Federal Trade Commission reports rise in complaints
Are you being harassed for unpaid bills? You may have gotten behind in your payments, or the bills may not even be yours! Under the Fair Debt Collection Practices Act (FDCPA), you have the right to protect yourself against debt collectors who use abusive, unfair or deceptive practices. Reports of illegal debt collection actions are growing. In fact, the Federal Trade Commission’s 2011 report noted an amazing 76 percent increase in complaints of debt collectors using false threats of arrest or property seizure, and a 66 percent increase in complaints of their use or threat of violence.
The first step in protecting yourself against unscrupulous debt collectors is to know your rights under federal law.
You may want to talk with the debt collector once to be sure the debt involved is yours or to discuss a way to resolve it, but you can refuse contact. If you inform the collector you are represented by a bankruptcy attorney or other counsel, the collector must contact your lawyer rather than you. Whether you have a lawyer or not, you may state in writing that you do not want to be contacted again. Send the letter by certified mail so you can prove the collection agency received the notice. Other than notifying you of an action such as a lawsuit, the collection agency is prohibited from contacting you again. Insist the collection agency send you a description of the debt, and your rights, in writing.
It is illegal for a debt collector make harassing phone calls, including calling repeatedly or continuously, to call you before 8 am or after 9 pm, or to call you at work, if you have told them you are not allowed to take calls there. The debt collector may talk to you, your spouse and your attorney about your debt. Other forms of illegal harassment include threats, swearing, obscenities, repeated calls and publishing your name (except to a credit reporting agency). A debt collector may not misrepresent the amount or status of your debt, or the collector’s identity or employer, including any implication the collector is a government agent. The collector may not talk to neighbors, relatives or others about your debt, but may ask them (once) for your address, home phone and place of employment. The debt collector must honor your wish not to be contacted at inconvenient times and a statement that you are not allowed to take calls at work. You must be given written notice of a lawsuit.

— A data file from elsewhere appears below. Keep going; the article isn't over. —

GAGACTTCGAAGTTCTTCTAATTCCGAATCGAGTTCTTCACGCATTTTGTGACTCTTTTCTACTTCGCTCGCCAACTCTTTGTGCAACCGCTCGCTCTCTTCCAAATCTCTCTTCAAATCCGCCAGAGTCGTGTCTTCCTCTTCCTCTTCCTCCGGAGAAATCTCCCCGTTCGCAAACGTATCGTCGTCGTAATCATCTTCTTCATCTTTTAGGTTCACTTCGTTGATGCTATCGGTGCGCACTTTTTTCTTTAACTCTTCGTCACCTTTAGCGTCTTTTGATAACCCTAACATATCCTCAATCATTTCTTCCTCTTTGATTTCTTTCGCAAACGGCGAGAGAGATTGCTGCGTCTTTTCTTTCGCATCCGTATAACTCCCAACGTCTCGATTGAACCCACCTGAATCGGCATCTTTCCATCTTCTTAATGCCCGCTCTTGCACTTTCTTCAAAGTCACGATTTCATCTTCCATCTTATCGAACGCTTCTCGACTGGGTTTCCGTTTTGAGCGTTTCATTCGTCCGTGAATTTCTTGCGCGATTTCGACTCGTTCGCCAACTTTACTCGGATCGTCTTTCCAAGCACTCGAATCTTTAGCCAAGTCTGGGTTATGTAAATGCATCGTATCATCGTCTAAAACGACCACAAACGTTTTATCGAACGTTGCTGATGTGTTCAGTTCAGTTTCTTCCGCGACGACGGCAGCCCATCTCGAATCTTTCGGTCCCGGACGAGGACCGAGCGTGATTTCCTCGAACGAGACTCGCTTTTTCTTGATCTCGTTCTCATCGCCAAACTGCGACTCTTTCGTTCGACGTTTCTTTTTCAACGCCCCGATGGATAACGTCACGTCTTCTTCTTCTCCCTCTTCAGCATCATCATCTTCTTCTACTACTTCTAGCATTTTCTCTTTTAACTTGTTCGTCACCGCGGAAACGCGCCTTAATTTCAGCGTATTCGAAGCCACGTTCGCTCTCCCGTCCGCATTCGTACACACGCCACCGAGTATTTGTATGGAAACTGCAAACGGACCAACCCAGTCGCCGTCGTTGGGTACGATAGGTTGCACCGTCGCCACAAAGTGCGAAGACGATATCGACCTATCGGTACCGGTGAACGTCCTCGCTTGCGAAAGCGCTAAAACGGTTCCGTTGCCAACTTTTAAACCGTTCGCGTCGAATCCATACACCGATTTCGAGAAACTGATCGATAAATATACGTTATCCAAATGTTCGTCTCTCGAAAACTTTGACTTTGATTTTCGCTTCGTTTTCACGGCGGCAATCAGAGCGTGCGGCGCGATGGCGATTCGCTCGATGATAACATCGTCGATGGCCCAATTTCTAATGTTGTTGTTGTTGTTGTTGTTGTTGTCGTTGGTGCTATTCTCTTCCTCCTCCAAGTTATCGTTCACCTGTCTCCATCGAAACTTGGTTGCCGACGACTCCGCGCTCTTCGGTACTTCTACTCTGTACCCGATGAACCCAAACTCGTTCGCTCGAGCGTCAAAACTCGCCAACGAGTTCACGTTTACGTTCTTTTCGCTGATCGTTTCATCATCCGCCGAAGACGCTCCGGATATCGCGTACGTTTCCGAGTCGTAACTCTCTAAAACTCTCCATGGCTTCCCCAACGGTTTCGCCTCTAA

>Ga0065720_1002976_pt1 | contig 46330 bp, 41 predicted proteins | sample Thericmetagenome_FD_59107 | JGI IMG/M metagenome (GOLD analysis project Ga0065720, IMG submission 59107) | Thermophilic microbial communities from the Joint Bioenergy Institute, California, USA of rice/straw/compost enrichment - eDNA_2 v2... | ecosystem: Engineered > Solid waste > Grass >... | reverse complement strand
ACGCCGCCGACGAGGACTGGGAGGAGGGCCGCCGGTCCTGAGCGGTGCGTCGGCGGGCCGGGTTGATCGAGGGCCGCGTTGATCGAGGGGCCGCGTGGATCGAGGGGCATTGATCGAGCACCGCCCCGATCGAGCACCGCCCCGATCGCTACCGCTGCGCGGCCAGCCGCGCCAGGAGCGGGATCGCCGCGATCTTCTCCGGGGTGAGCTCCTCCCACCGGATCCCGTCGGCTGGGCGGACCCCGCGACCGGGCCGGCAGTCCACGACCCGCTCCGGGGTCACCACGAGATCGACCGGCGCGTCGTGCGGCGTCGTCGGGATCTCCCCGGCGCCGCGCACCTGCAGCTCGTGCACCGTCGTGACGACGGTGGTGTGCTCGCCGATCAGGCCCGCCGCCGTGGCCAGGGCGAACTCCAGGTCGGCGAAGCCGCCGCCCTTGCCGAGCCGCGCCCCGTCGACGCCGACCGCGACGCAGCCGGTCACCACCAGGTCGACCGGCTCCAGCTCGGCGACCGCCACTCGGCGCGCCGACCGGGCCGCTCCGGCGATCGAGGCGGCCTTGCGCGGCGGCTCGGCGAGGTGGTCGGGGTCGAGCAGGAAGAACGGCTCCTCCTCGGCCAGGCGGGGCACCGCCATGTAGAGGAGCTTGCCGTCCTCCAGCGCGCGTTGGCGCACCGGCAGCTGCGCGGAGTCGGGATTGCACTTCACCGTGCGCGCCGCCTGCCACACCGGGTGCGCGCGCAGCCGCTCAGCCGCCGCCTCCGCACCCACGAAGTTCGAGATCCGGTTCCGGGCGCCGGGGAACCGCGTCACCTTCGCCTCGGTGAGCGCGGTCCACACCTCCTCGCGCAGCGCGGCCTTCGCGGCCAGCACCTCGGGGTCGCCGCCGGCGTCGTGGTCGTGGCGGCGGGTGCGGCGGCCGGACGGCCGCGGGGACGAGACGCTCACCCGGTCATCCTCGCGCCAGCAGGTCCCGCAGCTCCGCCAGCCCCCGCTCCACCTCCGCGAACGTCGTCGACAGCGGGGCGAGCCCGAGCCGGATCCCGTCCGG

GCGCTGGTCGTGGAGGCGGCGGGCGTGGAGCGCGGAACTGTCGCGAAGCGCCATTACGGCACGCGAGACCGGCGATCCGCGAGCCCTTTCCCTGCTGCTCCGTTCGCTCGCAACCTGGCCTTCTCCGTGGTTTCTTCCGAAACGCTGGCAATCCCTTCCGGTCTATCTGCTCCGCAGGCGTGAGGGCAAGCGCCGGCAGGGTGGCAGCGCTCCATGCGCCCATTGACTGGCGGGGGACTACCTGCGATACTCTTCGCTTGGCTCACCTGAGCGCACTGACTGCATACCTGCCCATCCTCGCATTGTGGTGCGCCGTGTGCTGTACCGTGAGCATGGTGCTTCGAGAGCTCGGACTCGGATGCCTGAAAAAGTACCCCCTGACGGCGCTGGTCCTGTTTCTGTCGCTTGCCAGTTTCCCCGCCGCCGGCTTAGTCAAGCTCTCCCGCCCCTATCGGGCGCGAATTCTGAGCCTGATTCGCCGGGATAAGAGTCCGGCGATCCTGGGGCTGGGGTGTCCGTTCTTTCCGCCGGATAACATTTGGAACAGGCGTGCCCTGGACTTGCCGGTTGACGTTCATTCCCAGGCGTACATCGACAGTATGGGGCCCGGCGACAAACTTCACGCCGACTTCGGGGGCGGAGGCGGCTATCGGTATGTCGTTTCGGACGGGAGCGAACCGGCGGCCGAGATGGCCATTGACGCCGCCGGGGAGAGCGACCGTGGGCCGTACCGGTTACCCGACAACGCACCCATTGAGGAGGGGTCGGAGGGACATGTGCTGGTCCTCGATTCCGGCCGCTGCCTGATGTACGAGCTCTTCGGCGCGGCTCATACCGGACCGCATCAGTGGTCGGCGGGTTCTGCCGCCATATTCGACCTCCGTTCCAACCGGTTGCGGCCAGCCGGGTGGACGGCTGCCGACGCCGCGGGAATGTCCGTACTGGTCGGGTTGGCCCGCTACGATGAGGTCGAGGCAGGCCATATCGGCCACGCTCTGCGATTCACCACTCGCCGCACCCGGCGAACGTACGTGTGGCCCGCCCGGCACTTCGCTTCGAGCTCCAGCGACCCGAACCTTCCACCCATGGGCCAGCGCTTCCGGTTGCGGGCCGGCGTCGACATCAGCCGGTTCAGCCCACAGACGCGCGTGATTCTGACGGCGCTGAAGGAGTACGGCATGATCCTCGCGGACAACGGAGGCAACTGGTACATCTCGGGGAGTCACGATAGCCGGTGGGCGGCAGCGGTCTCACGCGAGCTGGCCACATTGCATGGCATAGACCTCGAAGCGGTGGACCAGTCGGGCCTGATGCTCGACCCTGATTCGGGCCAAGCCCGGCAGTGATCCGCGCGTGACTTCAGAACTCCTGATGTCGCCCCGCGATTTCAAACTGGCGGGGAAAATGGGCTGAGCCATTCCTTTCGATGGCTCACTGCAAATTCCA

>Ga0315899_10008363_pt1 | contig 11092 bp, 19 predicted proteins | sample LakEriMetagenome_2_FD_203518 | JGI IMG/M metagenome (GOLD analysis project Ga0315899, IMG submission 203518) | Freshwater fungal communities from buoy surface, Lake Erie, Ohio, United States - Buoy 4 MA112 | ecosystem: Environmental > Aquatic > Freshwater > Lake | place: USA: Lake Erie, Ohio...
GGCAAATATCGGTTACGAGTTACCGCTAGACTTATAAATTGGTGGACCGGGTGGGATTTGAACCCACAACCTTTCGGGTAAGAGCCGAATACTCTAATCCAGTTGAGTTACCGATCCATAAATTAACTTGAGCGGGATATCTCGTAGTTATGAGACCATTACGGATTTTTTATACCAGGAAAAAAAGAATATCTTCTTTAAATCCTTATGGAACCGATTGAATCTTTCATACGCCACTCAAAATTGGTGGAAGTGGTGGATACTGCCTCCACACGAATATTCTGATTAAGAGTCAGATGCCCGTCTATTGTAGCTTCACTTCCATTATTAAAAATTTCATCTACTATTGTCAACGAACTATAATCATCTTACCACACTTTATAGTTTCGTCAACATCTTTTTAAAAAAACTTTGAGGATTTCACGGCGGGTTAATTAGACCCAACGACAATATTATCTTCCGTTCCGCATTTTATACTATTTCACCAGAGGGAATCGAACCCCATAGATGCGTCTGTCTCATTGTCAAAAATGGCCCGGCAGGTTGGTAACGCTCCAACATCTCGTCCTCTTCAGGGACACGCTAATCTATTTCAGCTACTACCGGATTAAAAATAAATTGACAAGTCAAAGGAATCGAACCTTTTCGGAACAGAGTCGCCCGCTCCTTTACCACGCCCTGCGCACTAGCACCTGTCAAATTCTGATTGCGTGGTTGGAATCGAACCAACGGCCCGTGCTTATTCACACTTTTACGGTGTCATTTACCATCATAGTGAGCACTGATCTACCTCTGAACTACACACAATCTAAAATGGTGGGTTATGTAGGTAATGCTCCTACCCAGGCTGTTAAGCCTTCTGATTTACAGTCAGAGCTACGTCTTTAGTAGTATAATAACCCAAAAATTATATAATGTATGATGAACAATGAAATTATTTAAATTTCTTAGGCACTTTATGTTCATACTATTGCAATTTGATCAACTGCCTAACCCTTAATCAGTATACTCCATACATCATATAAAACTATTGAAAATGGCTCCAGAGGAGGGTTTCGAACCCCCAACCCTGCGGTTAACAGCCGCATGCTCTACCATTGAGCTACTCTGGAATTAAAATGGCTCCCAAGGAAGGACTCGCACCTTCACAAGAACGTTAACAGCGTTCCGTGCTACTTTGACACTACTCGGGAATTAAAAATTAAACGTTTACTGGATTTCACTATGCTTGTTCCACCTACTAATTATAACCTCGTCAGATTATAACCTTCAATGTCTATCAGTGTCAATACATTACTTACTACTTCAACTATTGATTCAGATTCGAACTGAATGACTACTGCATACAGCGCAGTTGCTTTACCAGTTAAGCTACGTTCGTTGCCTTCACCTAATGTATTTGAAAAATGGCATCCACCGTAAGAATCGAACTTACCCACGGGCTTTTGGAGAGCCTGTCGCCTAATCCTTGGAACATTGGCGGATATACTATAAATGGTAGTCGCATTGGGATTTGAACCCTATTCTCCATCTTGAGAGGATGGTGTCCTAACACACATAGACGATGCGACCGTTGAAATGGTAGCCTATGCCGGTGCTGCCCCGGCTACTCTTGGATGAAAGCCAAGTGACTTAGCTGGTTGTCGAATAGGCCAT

You do not have to deal with the debt collector, but it will then be wise to hire an attorney. Provide your lawyer’s contact information and you should not be contacted again. Complaints of illegal debt collection tactics should be filed with the Federal Trade Commission.
If you would like to obtain additional information about Texas bankruptcy, explore your options, learn about the bankruptcy process or discuss your particular situation with an experienced Texas Bankruptcy Attorney, please contact Bailey & Galyen today.